Recent Photos





We (F, J, our visiting-from-Australia friend S, and I) took a hike in Redwood Regional Park, and climbed Redwood Peak, hoping for a great view. It was a nice climb, and the redwoods were nice and cool, but the view was not so much of a vista, really, as the peak was densely forested.

Just before we left, Justin decided he needed a haircut so he wouldn't look like a hobbit in his new hat, which is not even featured in any of the pictures. Next time!

Pobala Persimmon Tree






Advice, anyone?

Just to be clear, these pictures represent two fallen branches. The skinny one that is still attached in the picture has been cut off below the cut. The other one is still as shown here.

Meandering through the Pastures of the Past

Unearthed many treasures and nostalgia triggers in boxes that have been stored in my parents' barn since at least 1998.

A few highlights:






Cornhusk dolls: These are some of the folks who lived in my dollhouse. My mom made the man and the baby, I think.
Answering machine: My sister says that we were the first people she knew with an answering machine and this was it.
Diorama of flower fairy: This was not for school, but the kind of thing a kid like me did for fun. Originally there were dried and pressed daffodil flowers as part of this I think, but they had long since crumbled and fallen away.
My first knitted projects: a bag/purse, a bear, a lion.
Pegasus: yes, this was mine.
Macrame: my mom made this and I think it's great. It definitely speaks from a certain era, doesn't it?
Apache roadster: I don't actually have any memories of this, but I'm guessing it was my older brother's.

More in another post.

Yard and Garden update

Poor neglected blog, usurped by the promiscuous and seductive facebook...

Garden report: Justin made great croquettes last night with squash, beets, onions, garlic, garbanzo flour, egg. Wish I could say the eggs were from our chickens, but we don't have the chicken area set up yet, alas.

Crookneck squash, green beans, spaghetti squash (some of which we've been harvesting young and eating raw), beets (pretty much done now, until the ones I just planted are ready), a few very delicious sungold cherry tomatoes. The rest of the tomato plants (and there are a lot of them!) are laden with various shapes and sizes of heirloom tomatoes, all still green, but looking ready to change color at any minute. We ate our first pears yesterday, and I just ate a wee but ripe apple! Cactus pads (nopales) are always available, and there are a few flowers now, and I'm looking forward to some tuna (prickly pears; beles in Tigrinya).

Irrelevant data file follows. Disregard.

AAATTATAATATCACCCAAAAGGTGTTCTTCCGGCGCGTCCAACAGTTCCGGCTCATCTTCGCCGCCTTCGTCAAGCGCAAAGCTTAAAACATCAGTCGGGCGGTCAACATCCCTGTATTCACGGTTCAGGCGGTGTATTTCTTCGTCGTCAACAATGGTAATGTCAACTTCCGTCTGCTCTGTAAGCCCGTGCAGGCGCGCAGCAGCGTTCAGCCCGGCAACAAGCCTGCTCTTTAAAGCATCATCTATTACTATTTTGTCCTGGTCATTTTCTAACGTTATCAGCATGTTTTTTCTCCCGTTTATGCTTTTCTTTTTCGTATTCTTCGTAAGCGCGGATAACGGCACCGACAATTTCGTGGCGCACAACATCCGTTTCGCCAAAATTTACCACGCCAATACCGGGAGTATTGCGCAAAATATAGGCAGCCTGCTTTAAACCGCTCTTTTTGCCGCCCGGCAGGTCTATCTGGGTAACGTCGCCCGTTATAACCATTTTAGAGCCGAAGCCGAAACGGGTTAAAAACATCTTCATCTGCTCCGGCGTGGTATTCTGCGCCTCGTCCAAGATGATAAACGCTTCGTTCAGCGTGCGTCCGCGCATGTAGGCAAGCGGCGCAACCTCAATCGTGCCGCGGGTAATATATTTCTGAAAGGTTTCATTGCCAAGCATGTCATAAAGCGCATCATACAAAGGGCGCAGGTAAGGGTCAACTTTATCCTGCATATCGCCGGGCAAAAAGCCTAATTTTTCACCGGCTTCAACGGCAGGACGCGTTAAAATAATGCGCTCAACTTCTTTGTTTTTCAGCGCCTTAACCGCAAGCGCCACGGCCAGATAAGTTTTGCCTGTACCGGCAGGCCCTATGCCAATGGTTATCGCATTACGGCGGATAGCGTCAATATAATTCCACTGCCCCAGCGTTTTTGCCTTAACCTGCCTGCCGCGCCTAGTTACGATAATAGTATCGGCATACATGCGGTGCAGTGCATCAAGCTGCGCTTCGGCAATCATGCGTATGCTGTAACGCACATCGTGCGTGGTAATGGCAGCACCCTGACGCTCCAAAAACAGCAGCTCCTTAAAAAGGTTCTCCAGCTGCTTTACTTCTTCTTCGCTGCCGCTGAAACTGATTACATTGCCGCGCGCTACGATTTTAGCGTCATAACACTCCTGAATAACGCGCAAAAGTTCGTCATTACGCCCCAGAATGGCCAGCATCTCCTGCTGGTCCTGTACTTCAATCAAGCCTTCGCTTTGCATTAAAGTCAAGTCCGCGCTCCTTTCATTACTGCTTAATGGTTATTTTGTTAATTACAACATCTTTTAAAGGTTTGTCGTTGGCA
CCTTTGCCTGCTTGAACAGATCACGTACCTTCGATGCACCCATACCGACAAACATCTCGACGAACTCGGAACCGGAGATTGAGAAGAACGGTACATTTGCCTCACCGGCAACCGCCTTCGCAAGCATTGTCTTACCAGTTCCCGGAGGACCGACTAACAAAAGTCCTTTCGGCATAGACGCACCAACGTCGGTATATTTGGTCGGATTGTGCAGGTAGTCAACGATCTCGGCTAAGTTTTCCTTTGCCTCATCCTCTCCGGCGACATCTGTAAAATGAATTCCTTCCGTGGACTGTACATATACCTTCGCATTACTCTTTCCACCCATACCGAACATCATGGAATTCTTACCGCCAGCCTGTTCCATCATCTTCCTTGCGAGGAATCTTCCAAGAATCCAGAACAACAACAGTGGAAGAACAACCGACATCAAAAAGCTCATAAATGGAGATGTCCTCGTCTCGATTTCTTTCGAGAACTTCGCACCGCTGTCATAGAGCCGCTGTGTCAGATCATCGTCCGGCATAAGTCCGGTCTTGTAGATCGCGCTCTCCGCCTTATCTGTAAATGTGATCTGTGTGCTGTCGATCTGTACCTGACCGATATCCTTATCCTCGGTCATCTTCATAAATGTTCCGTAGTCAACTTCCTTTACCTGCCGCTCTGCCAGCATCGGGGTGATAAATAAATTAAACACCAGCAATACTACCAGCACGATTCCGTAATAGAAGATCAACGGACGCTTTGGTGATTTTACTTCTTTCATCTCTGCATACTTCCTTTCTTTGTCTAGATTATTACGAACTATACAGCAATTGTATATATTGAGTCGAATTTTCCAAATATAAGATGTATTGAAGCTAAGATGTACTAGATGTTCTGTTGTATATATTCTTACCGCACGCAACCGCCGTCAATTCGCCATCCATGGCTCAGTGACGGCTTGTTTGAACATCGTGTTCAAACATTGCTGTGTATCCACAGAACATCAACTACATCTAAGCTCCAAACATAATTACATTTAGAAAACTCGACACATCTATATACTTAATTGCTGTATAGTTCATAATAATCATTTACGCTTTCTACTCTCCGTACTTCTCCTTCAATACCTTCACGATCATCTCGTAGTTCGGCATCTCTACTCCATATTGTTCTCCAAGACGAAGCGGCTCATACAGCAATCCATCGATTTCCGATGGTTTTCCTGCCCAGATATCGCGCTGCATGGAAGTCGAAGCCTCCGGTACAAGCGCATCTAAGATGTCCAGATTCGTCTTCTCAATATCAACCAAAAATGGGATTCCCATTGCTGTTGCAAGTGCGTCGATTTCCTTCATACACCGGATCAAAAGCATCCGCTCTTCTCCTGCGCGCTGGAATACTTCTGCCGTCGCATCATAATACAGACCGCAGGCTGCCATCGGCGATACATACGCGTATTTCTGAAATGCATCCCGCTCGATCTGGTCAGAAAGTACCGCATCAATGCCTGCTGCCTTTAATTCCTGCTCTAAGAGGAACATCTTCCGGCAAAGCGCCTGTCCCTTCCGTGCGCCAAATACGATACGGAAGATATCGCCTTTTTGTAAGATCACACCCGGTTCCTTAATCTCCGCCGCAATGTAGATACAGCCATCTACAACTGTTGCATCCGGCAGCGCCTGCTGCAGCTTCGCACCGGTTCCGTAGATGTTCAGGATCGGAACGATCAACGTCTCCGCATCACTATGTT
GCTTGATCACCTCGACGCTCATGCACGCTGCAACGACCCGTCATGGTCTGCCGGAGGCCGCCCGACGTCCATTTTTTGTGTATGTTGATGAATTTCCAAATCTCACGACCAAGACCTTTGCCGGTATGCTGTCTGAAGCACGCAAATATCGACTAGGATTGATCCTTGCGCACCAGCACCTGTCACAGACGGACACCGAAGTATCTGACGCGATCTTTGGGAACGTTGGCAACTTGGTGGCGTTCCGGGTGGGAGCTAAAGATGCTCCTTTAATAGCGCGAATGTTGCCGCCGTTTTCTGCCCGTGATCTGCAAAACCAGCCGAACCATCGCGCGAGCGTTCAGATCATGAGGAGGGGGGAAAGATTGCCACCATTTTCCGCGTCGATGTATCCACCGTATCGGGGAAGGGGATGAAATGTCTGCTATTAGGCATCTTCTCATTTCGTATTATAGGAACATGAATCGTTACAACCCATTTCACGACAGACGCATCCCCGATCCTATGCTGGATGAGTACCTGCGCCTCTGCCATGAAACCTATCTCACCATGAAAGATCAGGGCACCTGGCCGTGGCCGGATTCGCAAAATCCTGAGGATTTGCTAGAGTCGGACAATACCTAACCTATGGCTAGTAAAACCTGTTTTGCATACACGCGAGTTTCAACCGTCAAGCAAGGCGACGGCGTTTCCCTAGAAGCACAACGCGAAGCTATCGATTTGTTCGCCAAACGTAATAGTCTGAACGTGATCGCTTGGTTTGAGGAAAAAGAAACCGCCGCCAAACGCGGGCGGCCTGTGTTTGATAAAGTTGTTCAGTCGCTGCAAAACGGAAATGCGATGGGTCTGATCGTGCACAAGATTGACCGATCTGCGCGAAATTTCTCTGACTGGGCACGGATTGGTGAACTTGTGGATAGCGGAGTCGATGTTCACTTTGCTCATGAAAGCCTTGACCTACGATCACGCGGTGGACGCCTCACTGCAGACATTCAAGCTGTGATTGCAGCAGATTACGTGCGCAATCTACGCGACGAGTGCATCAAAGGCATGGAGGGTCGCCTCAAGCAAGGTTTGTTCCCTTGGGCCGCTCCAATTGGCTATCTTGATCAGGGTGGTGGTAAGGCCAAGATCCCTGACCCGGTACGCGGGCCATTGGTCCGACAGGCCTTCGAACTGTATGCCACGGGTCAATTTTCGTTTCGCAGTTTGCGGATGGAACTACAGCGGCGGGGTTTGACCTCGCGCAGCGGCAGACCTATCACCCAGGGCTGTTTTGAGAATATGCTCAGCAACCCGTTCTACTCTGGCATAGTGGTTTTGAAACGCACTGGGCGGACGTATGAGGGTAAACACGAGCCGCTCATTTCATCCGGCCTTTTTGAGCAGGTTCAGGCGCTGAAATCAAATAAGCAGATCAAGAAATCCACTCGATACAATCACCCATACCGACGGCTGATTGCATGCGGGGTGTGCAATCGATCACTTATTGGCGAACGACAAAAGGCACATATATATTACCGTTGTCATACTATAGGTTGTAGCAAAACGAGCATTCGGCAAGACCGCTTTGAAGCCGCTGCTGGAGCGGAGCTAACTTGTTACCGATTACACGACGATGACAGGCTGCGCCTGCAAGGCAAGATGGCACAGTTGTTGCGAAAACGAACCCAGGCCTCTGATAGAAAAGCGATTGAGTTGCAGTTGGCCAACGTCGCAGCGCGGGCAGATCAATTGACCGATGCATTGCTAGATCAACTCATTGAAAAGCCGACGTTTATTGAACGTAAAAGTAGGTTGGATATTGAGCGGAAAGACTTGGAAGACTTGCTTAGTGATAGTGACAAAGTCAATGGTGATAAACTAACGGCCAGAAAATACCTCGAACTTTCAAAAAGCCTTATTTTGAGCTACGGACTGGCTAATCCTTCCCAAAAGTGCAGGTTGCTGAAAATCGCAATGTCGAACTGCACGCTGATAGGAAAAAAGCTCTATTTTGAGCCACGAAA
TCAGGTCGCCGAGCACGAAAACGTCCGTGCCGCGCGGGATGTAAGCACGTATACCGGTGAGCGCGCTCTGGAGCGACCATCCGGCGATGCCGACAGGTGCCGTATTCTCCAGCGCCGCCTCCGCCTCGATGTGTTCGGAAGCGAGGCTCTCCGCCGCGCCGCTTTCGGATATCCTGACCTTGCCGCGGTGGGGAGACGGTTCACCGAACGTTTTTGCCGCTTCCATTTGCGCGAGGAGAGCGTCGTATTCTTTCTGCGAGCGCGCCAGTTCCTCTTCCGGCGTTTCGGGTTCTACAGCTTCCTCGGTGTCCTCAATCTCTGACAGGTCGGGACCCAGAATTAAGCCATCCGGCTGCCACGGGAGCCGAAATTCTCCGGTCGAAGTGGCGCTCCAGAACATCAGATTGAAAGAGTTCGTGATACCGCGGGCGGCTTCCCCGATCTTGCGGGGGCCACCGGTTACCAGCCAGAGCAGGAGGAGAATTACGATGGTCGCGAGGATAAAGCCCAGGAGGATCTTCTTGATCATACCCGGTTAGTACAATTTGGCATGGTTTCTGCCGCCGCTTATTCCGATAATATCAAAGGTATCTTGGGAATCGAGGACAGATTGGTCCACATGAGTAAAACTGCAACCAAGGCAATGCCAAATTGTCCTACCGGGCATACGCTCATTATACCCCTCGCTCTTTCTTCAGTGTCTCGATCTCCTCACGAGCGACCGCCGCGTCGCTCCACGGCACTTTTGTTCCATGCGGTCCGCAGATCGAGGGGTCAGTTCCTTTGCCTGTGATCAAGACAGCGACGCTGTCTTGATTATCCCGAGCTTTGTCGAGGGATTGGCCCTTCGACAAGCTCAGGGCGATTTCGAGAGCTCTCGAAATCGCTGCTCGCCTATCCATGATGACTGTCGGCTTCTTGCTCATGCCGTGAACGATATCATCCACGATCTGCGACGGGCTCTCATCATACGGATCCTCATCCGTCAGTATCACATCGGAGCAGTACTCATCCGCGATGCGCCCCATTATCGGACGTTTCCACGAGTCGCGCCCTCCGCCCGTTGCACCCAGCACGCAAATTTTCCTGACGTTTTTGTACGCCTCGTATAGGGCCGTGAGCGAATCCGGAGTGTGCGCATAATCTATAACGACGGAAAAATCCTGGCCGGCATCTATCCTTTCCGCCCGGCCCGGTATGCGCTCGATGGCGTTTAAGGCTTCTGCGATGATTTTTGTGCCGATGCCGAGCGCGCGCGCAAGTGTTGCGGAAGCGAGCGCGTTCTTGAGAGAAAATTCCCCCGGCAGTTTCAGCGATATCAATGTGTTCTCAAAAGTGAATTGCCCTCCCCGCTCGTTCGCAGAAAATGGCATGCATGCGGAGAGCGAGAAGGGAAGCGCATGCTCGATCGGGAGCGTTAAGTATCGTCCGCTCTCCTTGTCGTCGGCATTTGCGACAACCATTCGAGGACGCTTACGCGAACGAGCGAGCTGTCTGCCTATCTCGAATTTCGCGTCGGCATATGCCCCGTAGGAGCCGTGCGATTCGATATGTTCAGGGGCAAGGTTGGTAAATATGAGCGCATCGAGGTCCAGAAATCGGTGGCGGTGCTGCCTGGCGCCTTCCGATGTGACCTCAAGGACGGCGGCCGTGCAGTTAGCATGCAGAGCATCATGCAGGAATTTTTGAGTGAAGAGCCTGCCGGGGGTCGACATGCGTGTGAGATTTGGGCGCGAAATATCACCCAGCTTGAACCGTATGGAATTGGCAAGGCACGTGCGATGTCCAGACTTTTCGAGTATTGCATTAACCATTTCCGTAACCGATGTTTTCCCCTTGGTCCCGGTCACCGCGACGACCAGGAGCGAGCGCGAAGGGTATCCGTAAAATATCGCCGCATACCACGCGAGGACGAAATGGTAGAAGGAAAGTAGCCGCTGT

Roses are blooming, and coreopsis, and some mallow and sweet peas and mexican primrose and yarrow. Sunflowers getting close, and some other things which I won't be able to identify until they bloom. Some flowers that were coming up all over the place (in and outside of beds) that I had left because I thought they were calendulas have finally bloomed, and although they are yellow and pretty enough, they don't look like calendulas unless they're a different variety than I've ever seen.

I radically pruned 4 camellia bushes in front, in hopes that they will grow back with a more open and natural shape (as opposed to rectangles with dense surfaces). We'll see how that works out! Here's a picture of the pruning in process.

If you can't beet 'em...



Justin happily harvested a good bunch of beets the other day.

Exposing the hidden beauty



We tore out the carpet in the guest room yesterday. Taking out the staples from where the pad had been attached to the floor was a little tedious, but also satisfying. Removing the tack strips along the edges that help the carpet in place was difficult at first but became easier with practice and the right tools. The floors are a gorgeous polished dark reddish honey color. The carpet pad left a waffle pattern across much of it which we need to clean off once we figure out the best way to do that without damaging the wood.